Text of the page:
- Nicole from Littlefield, TX (population: 6,000)

"The toughest part is finding fresh and nutritious food. My one and only local store had a poor selection of produce and a very small "health food" section. The prices are outrageous. I did find a co-op and signed up for fruit and veggie deliveries, though. If you are in a small town, try to find a couple of people in your area and band together. I go on HH's Facebook page a lot. It is helpful to see that I am not alone." 
- Christine from Big Pine Key, Florida (population: 5,000)

"Our local grocery store sometimes carries items like tofu, tempeh and Smart Dogs, but it's inconsistent. There's an adjustment period and it may seem difficult at first, but it's actually fun learning about new foods and challenging yourself to be creative. The one dish I can eat in town (couscous with roasted asparagus) normally comes with salmon. The restaurant was happy to fix it without fish and they lowered the price for me. Don't be afraid to ask!"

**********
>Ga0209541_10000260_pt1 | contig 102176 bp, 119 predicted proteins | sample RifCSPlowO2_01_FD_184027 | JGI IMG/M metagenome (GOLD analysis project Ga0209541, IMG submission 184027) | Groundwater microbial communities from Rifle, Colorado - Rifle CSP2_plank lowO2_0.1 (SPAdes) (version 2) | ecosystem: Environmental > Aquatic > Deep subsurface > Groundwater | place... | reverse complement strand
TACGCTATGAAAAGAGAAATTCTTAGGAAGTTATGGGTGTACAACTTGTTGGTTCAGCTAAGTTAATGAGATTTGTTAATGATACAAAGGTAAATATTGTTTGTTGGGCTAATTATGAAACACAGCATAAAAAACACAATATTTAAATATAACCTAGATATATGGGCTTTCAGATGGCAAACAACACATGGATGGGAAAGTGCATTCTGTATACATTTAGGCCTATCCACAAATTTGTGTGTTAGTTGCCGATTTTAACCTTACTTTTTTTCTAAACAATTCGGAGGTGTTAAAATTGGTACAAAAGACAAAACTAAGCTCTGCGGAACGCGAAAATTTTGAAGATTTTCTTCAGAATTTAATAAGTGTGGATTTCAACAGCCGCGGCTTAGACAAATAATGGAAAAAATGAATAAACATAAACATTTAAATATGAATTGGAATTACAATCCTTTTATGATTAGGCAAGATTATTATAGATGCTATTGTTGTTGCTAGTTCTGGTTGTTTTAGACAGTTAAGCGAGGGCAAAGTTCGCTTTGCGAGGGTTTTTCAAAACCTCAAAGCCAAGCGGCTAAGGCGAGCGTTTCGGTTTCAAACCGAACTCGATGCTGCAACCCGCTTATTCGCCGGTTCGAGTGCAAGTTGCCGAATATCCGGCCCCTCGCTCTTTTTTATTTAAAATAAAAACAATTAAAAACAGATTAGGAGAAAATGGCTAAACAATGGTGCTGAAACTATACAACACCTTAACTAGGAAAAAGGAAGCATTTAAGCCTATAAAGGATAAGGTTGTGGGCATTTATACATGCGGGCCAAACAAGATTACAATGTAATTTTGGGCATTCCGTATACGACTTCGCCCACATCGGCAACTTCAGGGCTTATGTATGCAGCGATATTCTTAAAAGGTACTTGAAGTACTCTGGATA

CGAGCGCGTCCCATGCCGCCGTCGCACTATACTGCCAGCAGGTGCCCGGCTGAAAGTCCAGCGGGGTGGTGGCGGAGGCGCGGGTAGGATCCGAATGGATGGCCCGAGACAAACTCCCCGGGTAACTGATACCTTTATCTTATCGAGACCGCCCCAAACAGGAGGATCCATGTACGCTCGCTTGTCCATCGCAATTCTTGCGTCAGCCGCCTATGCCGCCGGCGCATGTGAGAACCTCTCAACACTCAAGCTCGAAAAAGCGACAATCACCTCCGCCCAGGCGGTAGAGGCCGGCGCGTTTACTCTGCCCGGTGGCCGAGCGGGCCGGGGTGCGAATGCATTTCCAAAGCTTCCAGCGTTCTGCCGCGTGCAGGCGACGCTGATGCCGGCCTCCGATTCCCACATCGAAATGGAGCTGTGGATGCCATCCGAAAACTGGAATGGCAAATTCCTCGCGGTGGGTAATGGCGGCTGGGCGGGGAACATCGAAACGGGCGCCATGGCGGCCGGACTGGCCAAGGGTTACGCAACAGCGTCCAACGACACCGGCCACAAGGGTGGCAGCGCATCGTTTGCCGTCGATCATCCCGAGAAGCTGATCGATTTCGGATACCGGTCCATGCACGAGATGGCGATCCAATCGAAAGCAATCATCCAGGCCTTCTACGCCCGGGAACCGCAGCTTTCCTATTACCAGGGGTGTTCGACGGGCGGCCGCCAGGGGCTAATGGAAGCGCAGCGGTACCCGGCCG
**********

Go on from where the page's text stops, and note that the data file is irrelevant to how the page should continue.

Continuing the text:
- Jennifer from Oriental, NC (population: 800)

"Being in a farming community, [eating vegan] goes against what most people do for a living, lots of pig, turkey and duck farming. I find it easy to be here because I'm reminded daily when I see animals being transported. I don't know any fellow vegans where I am, that would be a bonus and maybe then I'd be invited to dinner." - Tia from a village in Norfolk, UK